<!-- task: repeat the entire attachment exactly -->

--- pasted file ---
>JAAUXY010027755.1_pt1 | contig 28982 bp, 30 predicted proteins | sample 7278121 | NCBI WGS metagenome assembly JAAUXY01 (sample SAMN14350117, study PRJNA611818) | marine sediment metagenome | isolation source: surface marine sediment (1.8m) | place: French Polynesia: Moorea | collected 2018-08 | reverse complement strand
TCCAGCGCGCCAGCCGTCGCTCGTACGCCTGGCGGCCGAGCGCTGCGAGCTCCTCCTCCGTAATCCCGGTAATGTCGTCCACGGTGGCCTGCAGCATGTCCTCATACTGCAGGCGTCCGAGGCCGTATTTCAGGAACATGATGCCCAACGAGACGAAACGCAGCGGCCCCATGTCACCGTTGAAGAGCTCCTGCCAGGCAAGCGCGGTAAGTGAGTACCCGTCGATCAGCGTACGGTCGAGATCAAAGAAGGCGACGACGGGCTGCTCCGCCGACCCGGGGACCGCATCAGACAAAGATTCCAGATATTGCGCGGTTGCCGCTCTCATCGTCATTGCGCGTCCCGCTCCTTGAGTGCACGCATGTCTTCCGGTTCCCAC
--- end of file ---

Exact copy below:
>JAAUXY010027755.1_pt1 | contig 28982 bp, 30 predicted proteins | sample 7278121 | NCBI WGS metagenome assembly JAAUXY01 (sample SAMN14350117, study PRJNA611818) | marine sediment metagenome | isolation source: surface marine sediment (1.8m) | place: French Polynesia: Moorea | collected 2018-08 | reverse complement strand
TCCAGCGCGCCAGCCGTCGCTCGTACGCCTGGCGGCCGAGCGCTGCGAGCTCCTCCTCCGTAATCCCGGTAATGTCGTCCACGGTGGCCTGCAGCATGTCCTCATACTGCAGGCGTCCGAGGCCGTATTTCAGGAACATGATGCCCAACGAGACGAAACGCAGCGGCCCCATGTCACCGTTGAAGAGCTCCTGCCAGGCAAGCGCGGTAAGTGAGTACCCGTCGATCAGCGTACGGTCGAGATCAAAGAAGGCGACGACGGGCTGCTCCGCCGACCCGGGGACCGCATCAGACAAAGATTCCAGATATTGCGCGGTTGCCGCTCTCATCGTCATTGCGCGTCCCGCTCCTTGAGTGCACGCATGTCTTCCGGTTCCCAC